A Guest Post By Kirk Hazlett, APR, Fellow PRSA
“I know that you believe you understand what you think I said, but I’m not sure you realize that what you heard is not what I meant.” This quote by Robert McCloskey had always been, for me, the perfect example of why communication as a profession is so critical.
Then a recent “Dilbert” cartoon caught my attention and really got me thinking about the perilous minefield in which public relations professionals work.
Ours is a profession founded on both actions and words.
It should go without saying that we must produce meaningful results for clients or employers if we are to consider ourselves successful.
But those results are predicated on communicating coherent messages that are received by, understood by, and accepted as beneficial by our target audiences.
That communication process begins with research that tells us who those audiences are, what their concerns/interests are, and what our mutual points of agreement are.
From that, we are able to craft messages and design programs that, ideally, will resonate with those audiences and persuade them to take a particular action. (Hopefully they won’t do like Asok in the Dilbert cartoon and literally throw someone under a bus!)
What all this implies is something that public relations professor Jim Grunig said years ago and I emphasize in every one of my undergrad PR classes at Curry College. Communication is a two-way, synchronous process. I listen to you and formulate my messages for you…you listen to me and respond to me with your perceptions of what I suggested you consider. (Now, before the “i-dot/t-cross” mob get too hyper, I hasten to say that there’s a heck of a lot more that goes into this process…but this is a blog post, not a graduate thesis.)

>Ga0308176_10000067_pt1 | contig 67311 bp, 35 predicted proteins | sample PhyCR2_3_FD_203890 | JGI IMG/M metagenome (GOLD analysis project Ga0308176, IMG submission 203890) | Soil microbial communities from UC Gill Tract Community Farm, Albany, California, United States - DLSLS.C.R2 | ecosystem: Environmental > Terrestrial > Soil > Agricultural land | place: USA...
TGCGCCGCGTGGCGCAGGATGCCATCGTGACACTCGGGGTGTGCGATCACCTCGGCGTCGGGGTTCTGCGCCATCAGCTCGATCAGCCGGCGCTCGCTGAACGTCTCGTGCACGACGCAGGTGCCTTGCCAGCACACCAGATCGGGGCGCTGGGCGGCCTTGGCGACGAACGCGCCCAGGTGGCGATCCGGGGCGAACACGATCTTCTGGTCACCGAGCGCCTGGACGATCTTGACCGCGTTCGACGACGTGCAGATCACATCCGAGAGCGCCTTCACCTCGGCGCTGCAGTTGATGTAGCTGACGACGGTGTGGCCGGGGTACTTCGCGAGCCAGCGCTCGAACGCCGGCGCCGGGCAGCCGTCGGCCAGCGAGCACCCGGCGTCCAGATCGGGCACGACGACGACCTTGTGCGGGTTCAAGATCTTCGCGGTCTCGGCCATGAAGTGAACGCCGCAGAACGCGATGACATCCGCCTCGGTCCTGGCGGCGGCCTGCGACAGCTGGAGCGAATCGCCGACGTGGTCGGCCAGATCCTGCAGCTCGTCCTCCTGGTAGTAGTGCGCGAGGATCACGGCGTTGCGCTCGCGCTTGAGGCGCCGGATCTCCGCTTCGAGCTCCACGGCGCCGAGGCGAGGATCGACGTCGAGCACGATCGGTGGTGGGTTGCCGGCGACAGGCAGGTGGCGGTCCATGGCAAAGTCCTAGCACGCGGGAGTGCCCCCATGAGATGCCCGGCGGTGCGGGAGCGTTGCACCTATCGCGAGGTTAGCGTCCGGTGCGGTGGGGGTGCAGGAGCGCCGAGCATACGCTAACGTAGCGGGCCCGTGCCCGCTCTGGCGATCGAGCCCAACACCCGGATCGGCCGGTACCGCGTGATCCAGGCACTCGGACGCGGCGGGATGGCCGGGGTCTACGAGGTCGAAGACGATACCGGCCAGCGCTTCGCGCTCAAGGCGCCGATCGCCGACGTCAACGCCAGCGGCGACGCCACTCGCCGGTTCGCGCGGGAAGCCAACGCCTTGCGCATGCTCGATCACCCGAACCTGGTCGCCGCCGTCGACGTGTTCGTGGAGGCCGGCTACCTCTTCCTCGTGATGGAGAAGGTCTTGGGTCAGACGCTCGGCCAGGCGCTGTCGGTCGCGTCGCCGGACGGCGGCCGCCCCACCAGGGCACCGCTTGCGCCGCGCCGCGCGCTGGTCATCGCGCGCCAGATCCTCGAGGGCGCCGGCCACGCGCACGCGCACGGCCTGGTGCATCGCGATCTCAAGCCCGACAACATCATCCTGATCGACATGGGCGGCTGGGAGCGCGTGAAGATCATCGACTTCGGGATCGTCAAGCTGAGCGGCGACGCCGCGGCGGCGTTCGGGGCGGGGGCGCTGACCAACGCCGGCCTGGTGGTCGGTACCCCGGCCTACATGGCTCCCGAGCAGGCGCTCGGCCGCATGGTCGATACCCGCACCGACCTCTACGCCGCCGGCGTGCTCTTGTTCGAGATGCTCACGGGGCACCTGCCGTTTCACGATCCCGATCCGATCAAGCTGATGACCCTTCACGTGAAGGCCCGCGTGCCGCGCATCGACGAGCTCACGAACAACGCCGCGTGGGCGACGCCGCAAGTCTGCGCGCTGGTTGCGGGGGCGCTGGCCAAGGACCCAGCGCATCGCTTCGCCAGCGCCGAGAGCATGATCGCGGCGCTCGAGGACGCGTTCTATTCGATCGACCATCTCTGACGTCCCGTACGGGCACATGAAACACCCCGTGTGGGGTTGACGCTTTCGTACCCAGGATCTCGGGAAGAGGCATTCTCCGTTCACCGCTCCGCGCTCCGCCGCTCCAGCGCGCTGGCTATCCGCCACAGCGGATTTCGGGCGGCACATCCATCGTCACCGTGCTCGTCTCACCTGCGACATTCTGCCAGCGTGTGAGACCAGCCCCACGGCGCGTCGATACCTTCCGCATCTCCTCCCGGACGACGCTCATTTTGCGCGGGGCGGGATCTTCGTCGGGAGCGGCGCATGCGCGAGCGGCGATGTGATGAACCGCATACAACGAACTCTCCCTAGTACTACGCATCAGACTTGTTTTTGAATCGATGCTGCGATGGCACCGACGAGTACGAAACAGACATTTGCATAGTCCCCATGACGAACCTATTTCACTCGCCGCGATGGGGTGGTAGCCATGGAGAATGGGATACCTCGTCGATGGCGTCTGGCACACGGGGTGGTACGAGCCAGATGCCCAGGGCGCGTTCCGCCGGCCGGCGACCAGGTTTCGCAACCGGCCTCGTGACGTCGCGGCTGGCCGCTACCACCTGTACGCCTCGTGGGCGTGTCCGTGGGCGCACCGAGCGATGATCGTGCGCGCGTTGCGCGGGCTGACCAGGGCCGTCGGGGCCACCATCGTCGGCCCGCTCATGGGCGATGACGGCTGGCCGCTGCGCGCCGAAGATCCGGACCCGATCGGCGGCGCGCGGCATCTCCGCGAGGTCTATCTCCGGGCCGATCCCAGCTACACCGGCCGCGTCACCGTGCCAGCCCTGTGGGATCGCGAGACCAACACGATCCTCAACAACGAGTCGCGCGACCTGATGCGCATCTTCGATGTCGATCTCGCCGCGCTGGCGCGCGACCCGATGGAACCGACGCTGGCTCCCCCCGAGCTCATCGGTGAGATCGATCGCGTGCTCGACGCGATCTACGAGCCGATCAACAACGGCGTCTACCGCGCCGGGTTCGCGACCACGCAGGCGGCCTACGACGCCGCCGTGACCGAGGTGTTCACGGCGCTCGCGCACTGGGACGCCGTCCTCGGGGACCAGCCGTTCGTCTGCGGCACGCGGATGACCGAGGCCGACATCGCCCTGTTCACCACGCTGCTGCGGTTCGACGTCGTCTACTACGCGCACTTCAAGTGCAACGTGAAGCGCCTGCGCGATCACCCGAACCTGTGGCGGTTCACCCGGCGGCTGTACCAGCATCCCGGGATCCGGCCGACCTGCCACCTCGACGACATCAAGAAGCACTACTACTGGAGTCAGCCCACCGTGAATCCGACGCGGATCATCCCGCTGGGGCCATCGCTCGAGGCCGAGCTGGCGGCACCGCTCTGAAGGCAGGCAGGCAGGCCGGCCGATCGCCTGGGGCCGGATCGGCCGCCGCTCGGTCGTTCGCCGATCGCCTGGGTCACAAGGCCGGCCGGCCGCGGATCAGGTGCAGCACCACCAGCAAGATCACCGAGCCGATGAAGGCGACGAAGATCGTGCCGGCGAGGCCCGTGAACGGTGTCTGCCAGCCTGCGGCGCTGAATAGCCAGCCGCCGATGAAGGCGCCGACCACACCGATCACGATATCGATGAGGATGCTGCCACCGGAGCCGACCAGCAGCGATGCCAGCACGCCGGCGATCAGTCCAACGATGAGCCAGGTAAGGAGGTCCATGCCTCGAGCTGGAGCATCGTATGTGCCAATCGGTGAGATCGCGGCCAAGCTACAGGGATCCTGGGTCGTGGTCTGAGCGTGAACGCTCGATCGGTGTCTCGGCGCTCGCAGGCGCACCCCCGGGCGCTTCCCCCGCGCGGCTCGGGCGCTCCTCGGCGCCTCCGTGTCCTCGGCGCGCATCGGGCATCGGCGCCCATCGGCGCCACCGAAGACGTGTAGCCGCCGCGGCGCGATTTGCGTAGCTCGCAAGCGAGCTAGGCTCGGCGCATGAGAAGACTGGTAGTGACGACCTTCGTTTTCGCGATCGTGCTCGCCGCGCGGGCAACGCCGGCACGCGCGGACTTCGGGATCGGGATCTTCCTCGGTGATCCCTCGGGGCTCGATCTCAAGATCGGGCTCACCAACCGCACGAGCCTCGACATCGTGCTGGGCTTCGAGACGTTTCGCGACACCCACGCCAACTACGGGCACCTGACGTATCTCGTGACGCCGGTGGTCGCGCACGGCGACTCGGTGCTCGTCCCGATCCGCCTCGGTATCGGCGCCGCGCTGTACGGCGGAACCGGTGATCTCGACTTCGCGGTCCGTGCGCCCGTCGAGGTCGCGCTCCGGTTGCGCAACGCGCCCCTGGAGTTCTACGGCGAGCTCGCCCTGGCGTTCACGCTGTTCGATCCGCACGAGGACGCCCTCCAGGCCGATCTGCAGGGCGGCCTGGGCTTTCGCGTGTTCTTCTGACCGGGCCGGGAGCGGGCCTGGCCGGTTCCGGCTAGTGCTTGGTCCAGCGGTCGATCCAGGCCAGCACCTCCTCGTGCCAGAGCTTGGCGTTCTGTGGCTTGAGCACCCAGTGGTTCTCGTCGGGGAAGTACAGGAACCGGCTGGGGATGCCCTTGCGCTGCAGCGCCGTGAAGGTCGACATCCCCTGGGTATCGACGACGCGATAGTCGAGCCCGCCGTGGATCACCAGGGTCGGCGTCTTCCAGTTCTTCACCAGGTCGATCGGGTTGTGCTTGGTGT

The bottom line is that, as communicators, our mission is to communicate with…not talk at…those individuals, groups, or organizations whose support we need.
And to accomplish this, we have to be acutely aware of how we present thoughts and ideas in our messages. What works in one cultural scenario may possibly go up in flames in another…witness the case of that oldie-but-goodie marketing misstep, the Chevy Nova. Great idea in English-speaking populations…not so much in a Hispanic setting.
Effective communication also requires a mutual understanding of needs, wants, and desires. The Public Relations Society of America’s’ new (March 2012) definition of the term “public relations” emphasizes the relationship-building aspect of the process and rightly so. Without this synchronization of relationships, communication remains a “shotgun” effort, with a broadside salvo of words that one hopes will reach and resonate with intended audiences.
And herein lies the challenge…and the opportunity…for public relations professionals. Our mission is to craft messages and programs for clients or employers that will be heard by target audiences, comprehended by target audiences, and responded to by target audiences…no buses involved (unless you’re Vito Corleone!).
“The ever-increasing complexity of society is constantly changing our way of living. We are increasingly dependent on one another, and thus, more than ever before, we need mutual understanding.” [Edward L. Bernays, “A definitive study of Your Future in Public Relations,” 1961]
Kirk Hazlett, APR, Fellow PRSA, is Associate Professor of Communication (Undergraduate) at Curry College in Milton, MA. He also is Visiting Lecturer, Organizational and Professional Communication (Graduate), at Regis College in Weston, MA. Prior to his move into academia, Kirk practiced nonprofit and government public relations and marketing for more than 35 years in the US as well as Asia. Accredited by the Public Relations Society of America (PRSA), Kirk is a Member of PRSA’s national Board of Directors and has held leadership positions with PRSA Educators Academy and PRSA Northeast District as well as with the Boston and Hawaii PRSA chapters.